- Market heads higher on hopes for colder weather in January
- Gas inventory withdrawls seen increasing in next 3 reports
Natural gas futures are staging the biggest rebound this week since February 2014 on speculation that a seasonally cool start to January will stoke demand after an unusually mild December.
The Northeast and Midwest will see seasonal temperatures Jan. 3 through Jan. 7 following an unusually warm December, said Commodity Weather Group LLC. Manhattan’s high on Thursday set a record when it passed 63 Fahrenheit (17 Celsius) and may reach 73 degrees, 33 above normal, before sliding to 37 on Jan. 6, AccuWeather Inc. said.
“The market is continuing higher with some weather forecasts calling for below-normal temperatures in early January,” said Kyle Cooper, director of research with IAF Advisors and Cypress Energy Capital Management. “While the temperatures are not extreme, it’s a significant shift from the well-above-normal temperatures currently encompassing the country.”
Gas futures for January delivery rose 4.4 cents, or 2.2 percent, to $2.027 per million British thermal units at 9:32 a.m. on the New York Mercantile Exchange. Prices jumped back above $2 in after-market trading on Wednesday for the first time in two weeks. The market will be closed Friday in observance of Christmas.
The futures have rebounded 15 percent this week, heading for the biggest gain since February 2014. As forecasts for January turned cooler, the number of heating degree days, a measure of energy demand based on population, rose to 883 from 870 in Monday’s outlook, “and there’s a chance we could increase a bit more early next week,” Matt Rogers, president of Commodity Weather in Bethesda, Maryland, said in an e-mail.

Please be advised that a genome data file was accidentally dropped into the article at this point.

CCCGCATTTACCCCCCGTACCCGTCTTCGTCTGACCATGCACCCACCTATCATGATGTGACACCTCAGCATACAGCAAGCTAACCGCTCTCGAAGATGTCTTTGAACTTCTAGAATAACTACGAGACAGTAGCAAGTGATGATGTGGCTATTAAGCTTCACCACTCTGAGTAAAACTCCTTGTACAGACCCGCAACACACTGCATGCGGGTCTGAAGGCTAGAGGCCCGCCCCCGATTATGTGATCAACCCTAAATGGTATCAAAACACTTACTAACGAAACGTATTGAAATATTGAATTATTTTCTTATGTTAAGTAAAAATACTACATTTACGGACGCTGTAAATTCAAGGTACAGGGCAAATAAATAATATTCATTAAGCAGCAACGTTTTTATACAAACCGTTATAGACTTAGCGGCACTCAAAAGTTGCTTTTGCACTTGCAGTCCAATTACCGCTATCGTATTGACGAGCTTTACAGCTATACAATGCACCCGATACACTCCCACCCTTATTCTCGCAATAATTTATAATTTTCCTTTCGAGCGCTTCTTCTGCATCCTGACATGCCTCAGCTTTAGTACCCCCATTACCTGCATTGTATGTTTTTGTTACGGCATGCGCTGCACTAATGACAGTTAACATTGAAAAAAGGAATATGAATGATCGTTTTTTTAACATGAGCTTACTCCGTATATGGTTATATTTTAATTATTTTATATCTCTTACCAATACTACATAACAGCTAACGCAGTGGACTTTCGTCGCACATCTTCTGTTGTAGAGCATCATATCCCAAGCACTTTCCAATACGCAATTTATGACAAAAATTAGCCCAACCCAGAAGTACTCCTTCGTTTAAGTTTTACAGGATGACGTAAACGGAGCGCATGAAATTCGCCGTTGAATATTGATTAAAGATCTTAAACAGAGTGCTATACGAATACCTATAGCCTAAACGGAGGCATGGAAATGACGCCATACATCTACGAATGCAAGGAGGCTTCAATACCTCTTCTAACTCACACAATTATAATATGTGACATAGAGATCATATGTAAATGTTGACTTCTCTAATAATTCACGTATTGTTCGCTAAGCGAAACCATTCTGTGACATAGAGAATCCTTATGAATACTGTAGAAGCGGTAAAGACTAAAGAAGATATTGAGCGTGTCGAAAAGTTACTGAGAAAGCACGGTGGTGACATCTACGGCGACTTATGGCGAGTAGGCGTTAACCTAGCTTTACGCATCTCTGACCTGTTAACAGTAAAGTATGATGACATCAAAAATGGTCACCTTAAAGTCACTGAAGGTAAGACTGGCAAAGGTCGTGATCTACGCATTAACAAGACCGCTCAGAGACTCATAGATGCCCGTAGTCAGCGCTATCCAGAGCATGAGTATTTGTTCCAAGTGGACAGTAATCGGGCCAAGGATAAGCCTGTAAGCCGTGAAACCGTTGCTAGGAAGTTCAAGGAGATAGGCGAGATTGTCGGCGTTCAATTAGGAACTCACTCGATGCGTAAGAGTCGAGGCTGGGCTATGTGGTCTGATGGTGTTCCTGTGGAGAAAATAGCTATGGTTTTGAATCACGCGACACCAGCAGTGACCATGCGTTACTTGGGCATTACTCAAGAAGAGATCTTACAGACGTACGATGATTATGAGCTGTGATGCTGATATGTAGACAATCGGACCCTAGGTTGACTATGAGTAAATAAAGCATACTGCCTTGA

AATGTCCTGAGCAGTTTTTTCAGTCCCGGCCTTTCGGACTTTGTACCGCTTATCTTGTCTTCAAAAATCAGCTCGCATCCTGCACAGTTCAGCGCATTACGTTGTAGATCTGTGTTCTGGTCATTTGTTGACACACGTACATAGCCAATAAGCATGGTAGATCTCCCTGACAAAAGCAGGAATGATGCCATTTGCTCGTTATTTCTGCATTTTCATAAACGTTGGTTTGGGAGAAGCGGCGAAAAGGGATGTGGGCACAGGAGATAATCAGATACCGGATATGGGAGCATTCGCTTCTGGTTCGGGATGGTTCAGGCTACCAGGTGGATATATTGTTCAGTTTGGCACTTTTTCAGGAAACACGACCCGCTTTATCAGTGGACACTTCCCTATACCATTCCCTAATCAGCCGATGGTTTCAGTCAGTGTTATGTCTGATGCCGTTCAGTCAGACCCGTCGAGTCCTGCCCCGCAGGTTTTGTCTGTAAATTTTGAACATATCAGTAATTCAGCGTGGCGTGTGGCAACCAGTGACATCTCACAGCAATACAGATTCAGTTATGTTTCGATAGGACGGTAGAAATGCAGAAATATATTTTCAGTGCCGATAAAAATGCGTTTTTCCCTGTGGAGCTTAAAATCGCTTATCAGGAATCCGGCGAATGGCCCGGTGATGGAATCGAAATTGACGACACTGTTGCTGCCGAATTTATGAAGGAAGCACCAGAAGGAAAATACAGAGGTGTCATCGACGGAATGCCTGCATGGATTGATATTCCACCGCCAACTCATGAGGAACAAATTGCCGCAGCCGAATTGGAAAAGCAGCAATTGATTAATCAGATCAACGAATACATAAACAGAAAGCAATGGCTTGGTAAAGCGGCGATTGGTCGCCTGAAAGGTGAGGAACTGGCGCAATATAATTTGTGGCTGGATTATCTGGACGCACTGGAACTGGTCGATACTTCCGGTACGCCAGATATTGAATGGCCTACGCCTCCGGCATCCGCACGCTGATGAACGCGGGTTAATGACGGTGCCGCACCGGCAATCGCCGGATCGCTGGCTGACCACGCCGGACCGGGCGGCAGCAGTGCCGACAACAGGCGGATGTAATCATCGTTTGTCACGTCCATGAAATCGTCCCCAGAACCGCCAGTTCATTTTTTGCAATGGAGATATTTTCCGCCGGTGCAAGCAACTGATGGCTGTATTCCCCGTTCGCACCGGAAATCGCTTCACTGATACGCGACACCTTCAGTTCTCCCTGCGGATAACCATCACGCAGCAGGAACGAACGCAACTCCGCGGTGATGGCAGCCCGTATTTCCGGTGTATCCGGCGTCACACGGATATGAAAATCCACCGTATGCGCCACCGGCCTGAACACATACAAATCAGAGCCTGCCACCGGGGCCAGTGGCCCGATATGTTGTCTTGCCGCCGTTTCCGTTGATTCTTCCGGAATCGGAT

Last week, concern mounted that mild weather could extend farther into winter. The warmest December since 1950, based on heating degree days, helped drive prices to a 16-year low. The number of HDDs is on track to to end the month at 627, “way below” last year’s level of 766 and the 10-year average of 850, Rogers said.
Gas inventories are hovering at record highs for this time of the year in U.S. Energy Information Administration data going back to 1994. Storage levels totaled 3.846 trillion cubic feet on Dec. 11, 9.1 percent above the five-year average.
An EIA report scheduled for release at 10:30 a.m. in Washington probably will show that stockpiles fell by 26 billion cubic feet last week, based on the median of 17 analyst estimates compiled by Bloomberg. Estimates were for declines ranging from 13 billion to 40 billion. The five-year average withdrawal for the period is 120 billion.
The pace of withdrawals will accelerate in the next three reports, jumping to as much as 157 billion in the week ending Jan. 6 based on colder weather in January, Tim Evans, an energy analyst at Citi Futures Perspective in New York, said in note to clients late Wednesday.